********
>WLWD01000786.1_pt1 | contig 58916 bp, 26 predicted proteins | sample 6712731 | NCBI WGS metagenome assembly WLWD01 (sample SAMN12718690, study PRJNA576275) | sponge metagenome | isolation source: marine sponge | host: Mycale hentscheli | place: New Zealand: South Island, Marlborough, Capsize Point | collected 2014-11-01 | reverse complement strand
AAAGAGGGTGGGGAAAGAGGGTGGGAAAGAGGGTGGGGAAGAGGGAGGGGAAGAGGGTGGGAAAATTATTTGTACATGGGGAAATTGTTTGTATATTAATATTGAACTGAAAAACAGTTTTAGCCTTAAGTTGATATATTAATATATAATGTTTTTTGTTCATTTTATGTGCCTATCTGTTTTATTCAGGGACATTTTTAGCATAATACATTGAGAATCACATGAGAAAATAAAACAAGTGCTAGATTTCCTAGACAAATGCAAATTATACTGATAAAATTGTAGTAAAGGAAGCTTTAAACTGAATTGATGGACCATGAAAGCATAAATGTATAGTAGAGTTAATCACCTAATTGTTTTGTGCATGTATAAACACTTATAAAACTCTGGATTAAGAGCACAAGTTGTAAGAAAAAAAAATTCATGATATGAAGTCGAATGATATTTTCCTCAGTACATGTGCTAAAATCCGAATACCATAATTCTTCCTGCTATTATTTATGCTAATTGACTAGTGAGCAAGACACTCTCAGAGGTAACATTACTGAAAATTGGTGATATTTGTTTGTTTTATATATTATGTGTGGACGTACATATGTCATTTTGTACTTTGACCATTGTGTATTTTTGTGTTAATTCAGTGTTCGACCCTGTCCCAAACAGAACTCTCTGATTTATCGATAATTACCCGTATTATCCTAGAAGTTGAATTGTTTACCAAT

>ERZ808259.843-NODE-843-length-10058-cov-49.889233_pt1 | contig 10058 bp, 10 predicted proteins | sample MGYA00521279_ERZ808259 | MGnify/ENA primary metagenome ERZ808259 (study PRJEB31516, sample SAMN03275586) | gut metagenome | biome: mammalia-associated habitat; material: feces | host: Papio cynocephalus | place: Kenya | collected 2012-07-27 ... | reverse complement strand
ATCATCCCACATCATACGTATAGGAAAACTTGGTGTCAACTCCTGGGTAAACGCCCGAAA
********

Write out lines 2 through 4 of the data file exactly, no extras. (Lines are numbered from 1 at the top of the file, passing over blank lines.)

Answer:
AAAGAGGGTGGGGAAAGAGGGTGGGAAAGAGGGTGGGGAAGAGGGAGGGGAAGAGGGTGGGAAAATTATTTGTACATGGGGAAATTGTTTGTATATTAATATTGAACTGAAAAACAGTTTTAGCCTTAAGTTGATATATTAATATATAATGTTTTTTGTTCATTTTATGTGCCTATCTGTTTTATTCAGGGACATTTTTAGCATAATACATTGAGAATCACATGAGAAAATAAAACAAGTGCTAGATTTCCTAGACAAATGCAAATTATACTGATAAAATTGTAGTAAAGGAAGCTTTAAACTGAATTGATGGACCATGAAAGCATAAATGTATAGTAGAGTTAATCACCTAATTGTTTTGTGCATGTATAAACACTTATAAAACTCTGGATTAAGAGCACAAGTTGTAAGAAAAAAAAATTCATGATATGAAGTCGAATGATATTTTCCTCAGTACATGTGCTAAAATCCGAATACCATAATTCTTCCTGCTATTATTTATGCTAATTGACTAGTGAGCAAGACACTCTCAGAGGTAACATTACTGAAAATTGGTGATATTTGTTTGTTTTATATATTATGTGTGGACGTACATATGTCATTTTGTACTTTGACCATTGTGTATTTTTGTGTTAATTCAGTGTTCGACCCTGTCCCAAACAGAACTCTCTGATTTATCGATAATTACCCGTATTATCCTAGAAGTTGAATTGTTTACCAAT

>ERZ808259.843-NODE-843-length-10058-cov-49.889233_pt1 | contig 10058 bp, 10 predicted proteins | sample MGYA00521279_ERZ808259 | MGnify/ENA primary metagenome ERZ808259 (study PRJEB31516, sample SAMN03275586) | gut metagenome | biome: mammalia-associated habitat; material: feces | host: Papio cynocephalus | place: Kenya | collected 2012-07-27 ... | reverse complement strand
ATCATCCCACATCATACGTATAGGAAAACTTGGTGTCAACTCCTGGGTAAACGCCCGAAA